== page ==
The charts do not show a party’s “bottom line” number to be staked out in the mediation. Even with the “most probable” chart, there are too many variables and important considerations involved to simply use the net figure on the “most probable” chart as a “must have” settlement number. The charts do not factor in the odds of prevailing. If the “most probable” result is only a 60% probability, there needs to be an adjustment for that probability. Particularly for plaintiffs who should be risk adverse, other adjustments need to be made. For example, assume a young widow enjoyed the speculative options trading encouraged by her broker before she realized she lost half of the proceeds from the insurance policy on her husband. Without posing here any further facts necessary to analyze suitability, assume there is a 30% chance the widow would lose in arbitration. If the widow was extremely wealthy, then there might not be any reason to discount a settlement position in order to insure a positive recovery from the claim process. If on the other hand a complete loss in arbitration would be disastrous for the widow, then her settlement strategy needs to reflect that fact. A risk adjustment also may be necessary in the settlement strategy of a corporate defendant, for example where a loss in one case could lead to multiple further dangerous claims. The charts also do not factor in possible occurrences between the time of the mediation and trial or arbitration, including a party’s illness or death, discovery of new evidence, loss of evidence due to inadvertent loss or intentional destruction or witness unavailability.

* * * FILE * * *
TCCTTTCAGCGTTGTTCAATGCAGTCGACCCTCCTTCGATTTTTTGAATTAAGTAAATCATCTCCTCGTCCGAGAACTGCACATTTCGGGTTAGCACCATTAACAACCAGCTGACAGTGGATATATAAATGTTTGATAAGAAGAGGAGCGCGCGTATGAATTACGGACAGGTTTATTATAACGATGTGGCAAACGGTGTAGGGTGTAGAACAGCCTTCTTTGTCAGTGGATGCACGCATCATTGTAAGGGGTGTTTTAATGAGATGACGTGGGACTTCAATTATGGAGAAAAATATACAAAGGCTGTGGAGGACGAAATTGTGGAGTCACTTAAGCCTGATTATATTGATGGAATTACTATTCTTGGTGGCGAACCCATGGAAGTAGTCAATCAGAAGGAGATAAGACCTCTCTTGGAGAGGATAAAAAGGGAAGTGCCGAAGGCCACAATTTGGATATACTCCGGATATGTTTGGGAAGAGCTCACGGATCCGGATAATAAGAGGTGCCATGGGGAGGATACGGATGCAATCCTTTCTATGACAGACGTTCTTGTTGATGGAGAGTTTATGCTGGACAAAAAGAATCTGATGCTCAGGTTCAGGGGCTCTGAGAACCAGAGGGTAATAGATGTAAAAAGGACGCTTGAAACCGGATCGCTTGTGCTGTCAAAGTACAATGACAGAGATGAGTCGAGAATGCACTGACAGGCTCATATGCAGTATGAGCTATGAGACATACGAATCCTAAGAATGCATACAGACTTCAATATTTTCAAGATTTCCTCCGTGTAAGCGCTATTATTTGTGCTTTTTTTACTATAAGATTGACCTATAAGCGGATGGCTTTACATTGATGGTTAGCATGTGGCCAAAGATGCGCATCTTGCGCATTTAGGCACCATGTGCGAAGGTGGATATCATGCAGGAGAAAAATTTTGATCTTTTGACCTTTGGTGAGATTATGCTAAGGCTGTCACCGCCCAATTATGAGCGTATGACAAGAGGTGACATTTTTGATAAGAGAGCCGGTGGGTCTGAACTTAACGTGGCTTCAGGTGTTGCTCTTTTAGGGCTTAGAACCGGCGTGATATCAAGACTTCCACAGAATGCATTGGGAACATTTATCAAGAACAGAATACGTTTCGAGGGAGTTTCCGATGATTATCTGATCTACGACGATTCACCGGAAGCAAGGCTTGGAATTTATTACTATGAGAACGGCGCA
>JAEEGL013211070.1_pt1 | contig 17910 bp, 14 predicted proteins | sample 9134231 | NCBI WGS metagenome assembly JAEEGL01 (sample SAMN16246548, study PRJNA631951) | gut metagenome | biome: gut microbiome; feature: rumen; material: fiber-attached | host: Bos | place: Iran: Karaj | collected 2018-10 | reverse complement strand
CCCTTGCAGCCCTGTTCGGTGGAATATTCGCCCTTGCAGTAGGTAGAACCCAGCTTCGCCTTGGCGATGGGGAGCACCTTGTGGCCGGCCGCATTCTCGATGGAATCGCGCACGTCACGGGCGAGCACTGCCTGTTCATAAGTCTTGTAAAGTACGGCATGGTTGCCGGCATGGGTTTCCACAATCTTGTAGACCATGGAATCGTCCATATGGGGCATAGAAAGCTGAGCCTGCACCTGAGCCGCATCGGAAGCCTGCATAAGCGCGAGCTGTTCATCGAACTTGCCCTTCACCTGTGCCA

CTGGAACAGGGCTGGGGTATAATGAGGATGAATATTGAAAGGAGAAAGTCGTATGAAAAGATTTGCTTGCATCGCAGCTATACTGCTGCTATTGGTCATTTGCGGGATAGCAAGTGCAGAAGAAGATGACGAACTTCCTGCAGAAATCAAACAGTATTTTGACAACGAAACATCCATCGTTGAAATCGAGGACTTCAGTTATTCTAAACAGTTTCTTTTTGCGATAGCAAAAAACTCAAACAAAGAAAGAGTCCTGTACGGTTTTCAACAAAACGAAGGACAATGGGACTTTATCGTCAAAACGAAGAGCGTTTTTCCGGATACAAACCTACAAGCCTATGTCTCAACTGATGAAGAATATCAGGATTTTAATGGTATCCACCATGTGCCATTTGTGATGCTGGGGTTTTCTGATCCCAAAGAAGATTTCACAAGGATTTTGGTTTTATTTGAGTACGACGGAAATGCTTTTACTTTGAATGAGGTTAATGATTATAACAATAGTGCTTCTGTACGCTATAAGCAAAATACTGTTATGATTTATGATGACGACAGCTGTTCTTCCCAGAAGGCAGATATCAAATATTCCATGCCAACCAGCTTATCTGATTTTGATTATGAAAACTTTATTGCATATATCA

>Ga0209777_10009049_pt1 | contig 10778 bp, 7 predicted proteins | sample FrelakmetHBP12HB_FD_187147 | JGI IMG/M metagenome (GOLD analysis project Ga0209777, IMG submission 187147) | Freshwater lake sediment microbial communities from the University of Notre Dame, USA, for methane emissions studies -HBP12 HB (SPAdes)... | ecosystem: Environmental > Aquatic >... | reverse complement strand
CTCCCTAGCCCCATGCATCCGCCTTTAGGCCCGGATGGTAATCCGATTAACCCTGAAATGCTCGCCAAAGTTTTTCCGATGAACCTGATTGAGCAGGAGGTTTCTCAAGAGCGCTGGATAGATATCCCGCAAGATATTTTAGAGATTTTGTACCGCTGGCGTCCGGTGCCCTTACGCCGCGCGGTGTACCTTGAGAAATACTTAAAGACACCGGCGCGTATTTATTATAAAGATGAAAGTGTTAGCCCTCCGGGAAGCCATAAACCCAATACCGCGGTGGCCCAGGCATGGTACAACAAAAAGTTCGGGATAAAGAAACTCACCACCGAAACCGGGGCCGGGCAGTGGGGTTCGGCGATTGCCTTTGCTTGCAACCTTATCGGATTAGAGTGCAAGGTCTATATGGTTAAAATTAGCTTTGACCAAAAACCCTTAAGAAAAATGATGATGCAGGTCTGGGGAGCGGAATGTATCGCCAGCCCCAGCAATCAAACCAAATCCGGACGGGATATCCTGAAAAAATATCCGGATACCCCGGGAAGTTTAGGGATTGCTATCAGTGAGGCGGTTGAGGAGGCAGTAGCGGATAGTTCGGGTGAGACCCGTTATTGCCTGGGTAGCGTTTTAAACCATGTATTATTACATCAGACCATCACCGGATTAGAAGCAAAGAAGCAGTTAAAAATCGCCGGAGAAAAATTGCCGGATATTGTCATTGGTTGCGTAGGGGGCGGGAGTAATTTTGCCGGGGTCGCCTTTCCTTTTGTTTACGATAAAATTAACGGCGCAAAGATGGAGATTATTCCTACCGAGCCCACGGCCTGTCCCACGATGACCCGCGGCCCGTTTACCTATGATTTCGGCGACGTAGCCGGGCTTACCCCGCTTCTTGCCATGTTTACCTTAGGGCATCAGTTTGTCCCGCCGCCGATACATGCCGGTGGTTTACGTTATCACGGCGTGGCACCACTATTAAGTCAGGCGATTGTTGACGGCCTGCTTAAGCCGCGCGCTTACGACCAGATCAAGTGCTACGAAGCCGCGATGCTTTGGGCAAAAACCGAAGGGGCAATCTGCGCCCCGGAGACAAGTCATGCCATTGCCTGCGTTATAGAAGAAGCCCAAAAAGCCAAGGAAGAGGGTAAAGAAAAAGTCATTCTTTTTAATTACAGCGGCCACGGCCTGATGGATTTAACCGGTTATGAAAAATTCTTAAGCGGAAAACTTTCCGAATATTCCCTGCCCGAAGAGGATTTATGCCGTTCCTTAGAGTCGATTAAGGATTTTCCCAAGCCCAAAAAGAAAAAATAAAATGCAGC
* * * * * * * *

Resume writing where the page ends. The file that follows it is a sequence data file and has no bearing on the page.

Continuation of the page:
There are a number of reasons for doing these charts, even though parties and their lawyers usually come to mediations with an understanding of the value of their cases. These reasons can include the following:
There are more sophisticated risk analysis tools that can be employed. For example, one way of highlighting the risk of different outcomes would be to create a chart with ten columns showing what might be expected if the same case were tried ten times. From the plaintiff’s perspective, maybe two trials might result in a really big win, five trials might result in a moderate award and in three trials the plaintiff would lose. The visual display of all ten results can help significantly with case evaluation.
Use of the best, worst and most probable result charts can help parties analyze their and their opponent’s cases so that they can focus on how their interests might better be served by settlement.
PLAINTIFF’S “Best Result”
Gross amount of judgment/award: ____$100,000______
Less attorney’s fees: ______40,000______
Less unrecoverable costs: ______7,000______